Asian Perspectives, 2002 - Volume 41, Number 2 (Fall)

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Asian Perspectives is the leading peer-reviewed archaeological journal devoted to the prehistory of Asia and the Pacific region. In addition to archaeology, it features articles and book reviews on ethnoarchaeology, palaeoanthropology, physical anthropology, and ethnography of interest and use to the prehistorian. International specialists contribute regional reports summarizing current research and fieldwork, and present topical reports of significant sites. Occasional special issues focus on single topics.

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Center for South Asian Studies
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Now showing 1 - 5 of 10
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    Melanesian Tribes vs. Polynesian Chiefdoms: Recent Archaeological Assessment of a Classic Model of Sociopolitical Types in Oceania
    (University of Hawai'i Press (Honolulu), 2002) Sand, Christophe
    The late prehistoric period is crucial to the study of anthropology, as the area of Island Melanesia has provided the world with one of its great anthropological stereotypes, the "Big Man" society. This was developed by Sahlins (1963) on the basis of Oliver's (1955) ethnography of the Siwai of southern Bougainville as observed during the late 1930s. It has led to a gross ethnographic oversimplification of Melanesia as having Big Man societies, contrasted with Polynesia having chiefly societies. Where chiefs were found in Melanesia, their presence has often been interpreted as a cultural borrowing under Polynesian influence (Spriggs 1993: 198). KEYWORDS: Melanesia; Polynesia; Big Man society; Polynesian chiefdom.
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    Dryland Horticulture in Maupiti: An Ethnoarchaeological Study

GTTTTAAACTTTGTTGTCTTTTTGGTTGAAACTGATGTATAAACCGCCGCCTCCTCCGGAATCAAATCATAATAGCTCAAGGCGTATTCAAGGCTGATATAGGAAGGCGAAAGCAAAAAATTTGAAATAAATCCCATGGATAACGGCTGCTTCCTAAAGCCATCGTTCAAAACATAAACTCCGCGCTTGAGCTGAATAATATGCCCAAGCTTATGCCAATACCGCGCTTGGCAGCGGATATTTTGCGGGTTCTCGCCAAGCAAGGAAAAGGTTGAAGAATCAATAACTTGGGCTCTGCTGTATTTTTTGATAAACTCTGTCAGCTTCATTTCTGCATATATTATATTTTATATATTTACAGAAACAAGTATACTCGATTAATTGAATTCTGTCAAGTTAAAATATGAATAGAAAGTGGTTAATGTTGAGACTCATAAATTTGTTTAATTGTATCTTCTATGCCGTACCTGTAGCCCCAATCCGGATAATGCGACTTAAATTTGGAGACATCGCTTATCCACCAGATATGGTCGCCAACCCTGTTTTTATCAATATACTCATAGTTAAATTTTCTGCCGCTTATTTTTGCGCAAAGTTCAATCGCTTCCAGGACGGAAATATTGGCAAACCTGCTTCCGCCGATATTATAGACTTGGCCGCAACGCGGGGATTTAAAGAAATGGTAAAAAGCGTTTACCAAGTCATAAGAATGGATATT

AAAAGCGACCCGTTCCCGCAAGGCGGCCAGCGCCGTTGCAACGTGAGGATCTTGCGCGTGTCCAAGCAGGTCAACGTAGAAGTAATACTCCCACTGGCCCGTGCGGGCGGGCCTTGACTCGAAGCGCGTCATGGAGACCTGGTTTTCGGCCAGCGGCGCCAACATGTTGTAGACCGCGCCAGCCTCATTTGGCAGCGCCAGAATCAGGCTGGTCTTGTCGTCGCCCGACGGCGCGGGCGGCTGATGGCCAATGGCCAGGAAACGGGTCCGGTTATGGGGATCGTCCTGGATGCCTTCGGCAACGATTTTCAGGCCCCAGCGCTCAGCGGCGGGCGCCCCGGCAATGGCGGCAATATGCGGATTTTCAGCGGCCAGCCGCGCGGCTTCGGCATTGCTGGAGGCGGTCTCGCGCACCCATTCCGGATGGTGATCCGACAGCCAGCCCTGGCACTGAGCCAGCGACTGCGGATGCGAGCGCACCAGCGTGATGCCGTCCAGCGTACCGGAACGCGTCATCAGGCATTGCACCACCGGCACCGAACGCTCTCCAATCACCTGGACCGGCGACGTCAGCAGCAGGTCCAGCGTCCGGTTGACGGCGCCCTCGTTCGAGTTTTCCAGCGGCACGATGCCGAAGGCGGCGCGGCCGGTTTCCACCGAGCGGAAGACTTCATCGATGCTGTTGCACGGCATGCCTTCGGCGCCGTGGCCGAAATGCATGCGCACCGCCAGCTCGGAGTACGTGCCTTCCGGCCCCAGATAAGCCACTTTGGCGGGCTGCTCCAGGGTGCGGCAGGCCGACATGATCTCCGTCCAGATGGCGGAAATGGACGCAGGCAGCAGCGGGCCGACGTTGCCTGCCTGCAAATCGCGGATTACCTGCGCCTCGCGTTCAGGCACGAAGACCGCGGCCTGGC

(University of Hawai'i Press (Honolulu), 2002) Cauchois, Mickaelle-Hinanui
    Maupiti (Society Islands, French Polynesia) is a small high island where dry and nonmechanized horticulture is still practiced. These practices can be seen in small orchard-gardens on the coastal plain and on mountainsides. Dryland cultures can seldom be organized in larger fields in the mountain, where staple species such as taro and bananas can be mixed among fallow. A quasi-exhaustive archaeological survey has been made in Maupiti and no evidence of prehistoric horticultural remains were found. This lack of archaeological remains and the presence of several dryland orchard-gardens were the beginning of a study whose main purpose was to try to understand how dryland horticulture should appear in the archaeological record. KEYWORDS: horticulture, Maupiti, Society Islands, French Polynesia, ethnoarchaeology, agriculture, dryland horticulture, burning.
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    Current Research on the Island of Ua Huka, Marquesas Archipelago, French Polynesia
    (University of Hawai'i Press (Honolulu), 2002) Conte, Eric
    Since 1991, an ethnoarchaeological research program has been carried out on the island of Ua Huka (Marquesas Archipelago, French Polynesia). The program included test excavations of early sites, the examination of dwelling and funerary sites, an inventory of surface monuments, an analysis of space utilization in recent periods, and ethnographic observations, all conducted concurrently. The aim of this program is to piece together the history of the Polynesian community inhabiting the island from the time of its arrival, through European contact, and even further. KEYWORDS: archaeology, Marquesas, French Polynesia, prehistory, ethnoarchaeology.
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    New Radiocarbon Ages of Colonization Sites in East Polynesia
    (University of Hawai'i Press (Honolulu), 2002) Anderson, Atholl ; Sinoto, Yosihiko
    The archaeological chronology of initial human colonization in East Polynesia has relied substantially upon radiocarbon dating results from a small number of sites in the central region, notably Motu Paeao cemetery (Maupiti) and Vaito'otia-Fa'ahia (Huahine) in the Society Islands, and Hane (Va Huka) and Ha'atuatua (Nuku Hiva) in the Marquesas Islands. Recent field research and new radiocarbon dates showed that Ha'atuatua and Motu Paeao were occupied significantly later than had been suggested by earlier results. We now report the results of new radiocarbon dating on the remaining two sites. Leaving aside questionable results on bone and wood samples, six shell samples from Vaito'otia-Fa'ahia indicate occupation in the period A.D. 1050-1450. Five shell and five charcoal samples from Hane indicate that occupation did not begin earlier than about A.D. 1000. Taken together with other recent research on the chronology of initial colonization in East Polynesia we suggest that habitation did not begin until A.D. 900 or later. KEYWORDS: East Polynesia, radiocarbon dates.
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